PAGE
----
Agartala, 10 January 2012. Bangladesh Prime Minister Sheikh Hasina makes a historic border crossing here on Wednesday with a 100-member delegation to commemorate the northeast Indian state’s role in her nation’s liberation.
She will be accompanied by her Foreign Minister Dipu Moni and a delegation comprising traders, prominent leaders, intellectuals and journalists during her two-day maiden visit to the state.
The Tripura Central University will confer an honorary doctorate (honoris causa) to Hasina on January 12 during the university’s ninth convocation. The Tripura government will host a huge civic reception for Hasina at the famous Assam Rifles ground.
According to historian and writer Bikach Chowdhury, Tripura had six to seven camps under four different sectors from where the ‘muktijoddhas’ (freedom fighters) fought the Pakistani forces in the nine-month-long war in 1971 that led to the creation of Bangladesh from East Pakistan.
“A large number of Tripura’s youths, politicians, leaders and other citizens had helped the muktijoddhas in numerous ways to achieve their goal. In fact, Tripura was the ‘labour room’ of the Bangladesh liberation war,” Chowdhury told the media, adding these could have influenced Hasina’s decision to visit.
Political analyst and columnist Gautam Das recalled: “During the war, to evade Pakistani forces’ barbaric atrocities, over one crore (10 million) Bangladeshi men, women and children took shelter in the Indian states of West Bengal, Tripura, Assam and Meghalaya.”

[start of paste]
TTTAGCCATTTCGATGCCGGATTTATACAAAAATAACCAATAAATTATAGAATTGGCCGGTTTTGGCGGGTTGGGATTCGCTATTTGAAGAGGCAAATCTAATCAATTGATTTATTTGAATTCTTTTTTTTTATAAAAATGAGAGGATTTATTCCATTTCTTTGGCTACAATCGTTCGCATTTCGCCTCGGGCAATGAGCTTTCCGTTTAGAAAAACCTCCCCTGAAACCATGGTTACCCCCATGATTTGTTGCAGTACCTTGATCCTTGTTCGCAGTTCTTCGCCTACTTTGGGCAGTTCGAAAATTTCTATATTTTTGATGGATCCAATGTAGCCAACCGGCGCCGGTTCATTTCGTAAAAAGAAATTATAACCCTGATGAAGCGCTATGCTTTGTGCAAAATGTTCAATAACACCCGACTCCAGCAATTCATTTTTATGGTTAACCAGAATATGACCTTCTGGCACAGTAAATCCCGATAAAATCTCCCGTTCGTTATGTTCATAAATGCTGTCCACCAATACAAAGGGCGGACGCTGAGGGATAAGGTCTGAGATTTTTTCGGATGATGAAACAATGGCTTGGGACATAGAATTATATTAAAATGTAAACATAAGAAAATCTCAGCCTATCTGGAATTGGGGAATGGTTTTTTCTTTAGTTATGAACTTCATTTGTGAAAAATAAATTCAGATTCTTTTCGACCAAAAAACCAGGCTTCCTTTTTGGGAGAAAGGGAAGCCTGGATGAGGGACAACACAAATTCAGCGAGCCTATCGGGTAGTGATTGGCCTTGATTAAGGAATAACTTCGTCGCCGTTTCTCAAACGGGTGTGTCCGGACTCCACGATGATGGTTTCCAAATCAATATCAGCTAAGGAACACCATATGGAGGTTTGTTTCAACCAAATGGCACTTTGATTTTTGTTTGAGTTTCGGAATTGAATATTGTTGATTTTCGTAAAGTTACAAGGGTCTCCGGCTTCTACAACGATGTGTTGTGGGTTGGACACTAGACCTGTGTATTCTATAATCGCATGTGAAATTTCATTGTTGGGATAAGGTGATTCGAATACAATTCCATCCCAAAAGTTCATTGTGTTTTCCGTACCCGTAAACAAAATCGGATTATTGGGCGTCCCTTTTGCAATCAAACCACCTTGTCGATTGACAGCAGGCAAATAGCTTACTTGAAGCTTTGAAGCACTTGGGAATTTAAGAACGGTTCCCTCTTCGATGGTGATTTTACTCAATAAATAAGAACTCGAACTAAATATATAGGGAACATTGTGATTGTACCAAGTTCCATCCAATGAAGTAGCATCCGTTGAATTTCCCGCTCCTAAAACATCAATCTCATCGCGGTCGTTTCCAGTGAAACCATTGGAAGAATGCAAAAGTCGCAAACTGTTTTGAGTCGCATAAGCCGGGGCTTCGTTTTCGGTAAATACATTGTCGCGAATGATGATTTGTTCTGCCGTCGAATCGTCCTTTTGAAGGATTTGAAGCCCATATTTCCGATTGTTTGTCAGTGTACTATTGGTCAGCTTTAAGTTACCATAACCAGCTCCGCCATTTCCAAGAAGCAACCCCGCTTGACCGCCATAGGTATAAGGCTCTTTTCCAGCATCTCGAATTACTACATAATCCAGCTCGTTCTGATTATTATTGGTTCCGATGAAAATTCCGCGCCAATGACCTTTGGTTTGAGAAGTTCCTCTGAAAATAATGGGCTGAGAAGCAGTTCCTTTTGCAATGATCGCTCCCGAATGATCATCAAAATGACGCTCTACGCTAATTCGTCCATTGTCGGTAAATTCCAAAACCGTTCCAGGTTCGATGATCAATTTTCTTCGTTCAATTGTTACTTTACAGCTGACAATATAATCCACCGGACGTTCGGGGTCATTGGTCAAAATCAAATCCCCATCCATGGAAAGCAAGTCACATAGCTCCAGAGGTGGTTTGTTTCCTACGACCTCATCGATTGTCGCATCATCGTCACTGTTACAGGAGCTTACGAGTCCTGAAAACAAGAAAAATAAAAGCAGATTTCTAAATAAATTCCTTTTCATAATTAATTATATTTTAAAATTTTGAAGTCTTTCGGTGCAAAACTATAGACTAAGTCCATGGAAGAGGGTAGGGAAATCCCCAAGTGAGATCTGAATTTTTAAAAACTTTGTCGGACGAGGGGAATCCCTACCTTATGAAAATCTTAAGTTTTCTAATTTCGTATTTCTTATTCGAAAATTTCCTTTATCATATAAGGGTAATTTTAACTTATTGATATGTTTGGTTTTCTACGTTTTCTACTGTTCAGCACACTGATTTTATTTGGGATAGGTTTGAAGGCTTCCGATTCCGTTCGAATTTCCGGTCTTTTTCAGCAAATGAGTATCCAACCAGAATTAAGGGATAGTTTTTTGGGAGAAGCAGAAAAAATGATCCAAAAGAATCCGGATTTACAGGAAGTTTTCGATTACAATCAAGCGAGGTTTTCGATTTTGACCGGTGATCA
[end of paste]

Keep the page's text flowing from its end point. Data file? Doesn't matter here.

“Over 1,600,000 Bangladeshis – a number larger than the state’s then total population of 1,500,000 – had taken shelter in Tripura alone,” he said.
Das, who has personal experience of the 1971 war, said veteran communist leaders Jyoti Basu and Nripen Chakraborty had played a key role in providing relief to Bangladeshi refugees and demanding Indian recognition to Bangladesh.
“Hasina’s illustrious father and architect of Bangladesh’s independence, Sheikh Mujibur Rahman, had become more famous following the Agartala conspiracy case. This also may be the reason behind Hasina’s visit to Agartala,” said Tripura Finance Minister Badal Chowdhury, who had done his primary education in the erstwhile east Pakistan, now Bangladesh.
The case related to charges of sedition, slapped by the then Pakistan government against Sheikh Mujib and 34 other people. Filed in January 6, 1968, it charged Sheikh Mujib and others in conspiring with India against the stability of Pakistan.
“Bangabandhu, as he was known, Sheikh Mujibur Rehman was not involved in the case though he was named as the ‘first accused’. In fact, when the Agartala conspiracy case was initiated, Sheikh Mujib had already been in prison in Dhaka along with many others,” Das said.
Chowdhury said the Tripura government has been building an ambitious edifice and a park in southern Tripura in memory of Indian soldiers and Bangladeshi freedom fighters who sacrificed their lives during the 1971 war.
“The park being built at Chottakhola, a border village, 130 km from Agartala, at a cost of Rs.2.3 crore, will have a statue of Sheikh Mujibur Rahman,” Chowdhury told the media.
Hasina’s visit was eagerly sought by the state, with Chief Minister Manik Sarkar, Governor D.Y. Patil and the Tripura Central University vice chancellor Arunoday Saha inviting her to visit during separate visits to Dhaka.
“Hasina at once accepted our invitations and agreed to visit Tripura,” Sarkar had said, on his return. (IANS)